“One or two, but he drank most of that rocket fuel himself, and I can’t say I blame him,” Gaston said, rising to shake Bruno’s hand.
Bruno’s first stop was just down the hall at the registry. There he consulted the commune’s cadastre, the detailed map showing each property lot, its owner and the tax data. The new ownership had not yet been registered. Driant’s farm was listed as sixty-two hectares, which would be big for a vineyard but was small for a sheep farm, mostly woodland and poor pasture up on the plateau. What surprised Bruno was that Driant had made an application for a construction permit to build four new houses on his land. He had described them in the application as cottages for farmworkers, which was what such applications usually said even when the real intention was to sell them off as vacation homes.
Bruno had never heard of Monsieur Sarrail, the notaire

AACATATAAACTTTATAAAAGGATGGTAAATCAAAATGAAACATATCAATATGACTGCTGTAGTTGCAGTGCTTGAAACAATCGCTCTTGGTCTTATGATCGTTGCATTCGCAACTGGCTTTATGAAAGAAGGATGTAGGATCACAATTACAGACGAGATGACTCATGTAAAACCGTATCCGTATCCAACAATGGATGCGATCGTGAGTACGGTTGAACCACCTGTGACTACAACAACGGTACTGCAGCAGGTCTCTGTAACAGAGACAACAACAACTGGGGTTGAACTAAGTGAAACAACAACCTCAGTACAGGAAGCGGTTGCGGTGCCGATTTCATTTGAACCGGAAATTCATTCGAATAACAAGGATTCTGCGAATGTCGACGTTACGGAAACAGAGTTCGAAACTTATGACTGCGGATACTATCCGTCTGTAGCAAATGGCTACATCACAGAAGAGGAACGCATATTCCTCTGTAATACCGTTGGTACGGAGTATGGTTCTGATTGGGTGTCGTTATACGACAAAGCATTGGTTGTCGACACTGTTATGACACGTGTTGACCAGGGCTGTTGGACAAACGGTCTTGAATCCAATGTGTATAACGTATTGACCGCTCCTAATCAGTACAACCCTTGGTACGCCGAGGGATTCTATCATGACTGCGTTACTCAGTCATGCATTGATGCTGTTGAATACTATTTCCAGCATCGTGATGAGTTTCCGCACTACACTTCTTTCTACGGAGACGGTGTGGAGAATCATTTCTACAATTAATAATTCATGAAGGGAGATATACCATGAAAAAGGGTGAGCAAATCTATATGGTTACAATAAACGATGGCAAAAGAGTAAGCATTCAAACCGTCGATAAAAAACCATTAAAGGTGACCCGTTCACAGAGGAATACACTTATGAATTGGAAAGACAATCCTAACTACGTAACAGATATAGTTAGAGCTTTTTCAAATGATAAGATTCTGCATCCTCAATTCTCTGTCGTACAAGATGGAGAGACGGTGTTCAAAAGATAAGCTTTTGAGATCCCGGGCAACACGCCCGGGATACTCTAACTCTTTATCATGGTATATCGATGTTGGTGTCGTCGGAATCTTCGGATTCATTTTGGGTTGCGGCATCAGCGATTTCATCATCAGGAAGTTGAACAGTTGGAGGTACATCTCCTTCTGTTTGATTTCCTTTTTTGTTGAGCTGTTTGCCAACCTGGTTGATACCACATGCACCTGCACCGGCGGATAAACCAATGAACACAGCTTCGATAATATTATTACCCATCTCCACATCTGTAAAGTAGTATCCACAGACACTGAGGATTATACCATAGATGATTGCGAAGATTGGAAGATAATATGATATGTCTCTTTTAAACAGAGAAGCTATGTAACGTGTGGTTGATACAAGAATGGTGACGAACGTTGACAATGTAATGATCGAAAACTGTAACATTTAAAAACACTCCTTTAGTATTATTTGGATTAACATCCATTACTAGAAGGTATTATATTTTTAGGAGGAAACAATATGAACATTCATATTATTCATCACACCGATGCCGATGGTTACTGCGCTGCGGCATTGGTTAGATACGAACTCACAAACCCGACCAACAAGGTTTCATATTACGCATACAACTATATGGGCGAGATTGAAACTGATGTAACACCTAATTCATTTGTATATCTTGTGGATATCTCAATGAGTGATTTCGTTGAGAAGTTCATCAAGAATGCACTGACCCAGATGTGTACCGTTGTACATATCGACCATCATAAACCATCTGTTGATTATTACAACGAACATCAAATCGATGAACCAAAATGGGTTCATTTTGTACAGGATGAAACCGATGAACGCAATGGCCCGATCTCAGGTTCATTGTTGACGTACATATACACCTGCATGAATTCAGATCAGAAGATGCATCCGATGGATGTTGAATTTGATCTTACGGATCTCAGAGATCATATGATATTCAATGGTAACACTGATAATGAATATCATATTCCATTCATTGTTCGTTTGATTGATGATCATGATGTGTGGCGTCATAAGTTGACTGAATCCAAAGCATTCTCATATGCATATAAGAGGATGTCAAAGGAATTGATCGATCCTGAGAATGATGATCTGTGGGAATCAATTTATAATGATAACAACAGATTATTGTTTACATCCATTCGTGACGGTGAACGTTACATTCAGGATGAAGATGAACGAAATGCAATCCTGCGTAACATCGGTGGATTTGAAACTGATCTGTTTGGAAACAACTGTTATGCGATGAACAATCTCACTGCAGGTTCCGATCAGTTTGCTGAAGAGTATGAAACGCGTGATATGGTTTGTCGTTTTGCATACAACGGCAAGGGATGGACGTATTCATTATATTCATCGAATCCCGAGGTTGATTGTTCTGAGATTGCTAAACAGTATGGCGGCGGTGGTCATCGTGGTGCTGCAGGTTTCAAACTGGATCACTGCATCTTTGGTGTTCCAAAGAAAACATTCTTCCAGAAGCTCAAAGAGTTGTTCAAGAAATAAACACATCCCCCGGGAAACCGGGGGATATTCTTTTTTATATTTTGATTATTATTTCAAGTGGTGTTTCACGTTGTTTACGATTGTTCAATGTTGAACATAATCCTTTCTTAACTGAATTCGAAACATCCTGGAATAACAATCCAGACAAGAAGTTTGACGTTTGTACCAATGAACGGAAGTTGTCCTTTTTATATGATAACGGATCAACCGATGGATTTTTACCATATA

in Périgueux, but from the letterhead he knew he was in a fancy location on the rue du Président Wilson in the center of the city. When he looked up the agent for the insurance company, Bruno found that he had an address in the same building. That was interesting. He checked the website of the retirement home and was startled to see a handsome château near Sarlat that he recognized. He’d been invited to dinner there one evening by his friend the baron some five or six years ago, when it had been a newly restored four-star hotel with a dining room that was said to be aiming for a Michelin rosette. The meal had been a touch too nouvelle cuisine for Bruno’s taste, the portions small and the plates overdecorated in an effort to appear artistic and inventive. Bruno and the baron had thought it pretentious. They’d never been back.
As a retirement home, it offered what were described as full medical services, a registered nurse, a physiotherapist, a masseuse on the premises and a resident doctor who also sat on the management board. It advertised itself as a “luxury establishment for the discerning customer, modeled on an exclusive private club.” It boasted its own movie theater, a spa, a nine-hole golf course and a manager who had previously been on the staff of the Hôtel de Crillon in Paris.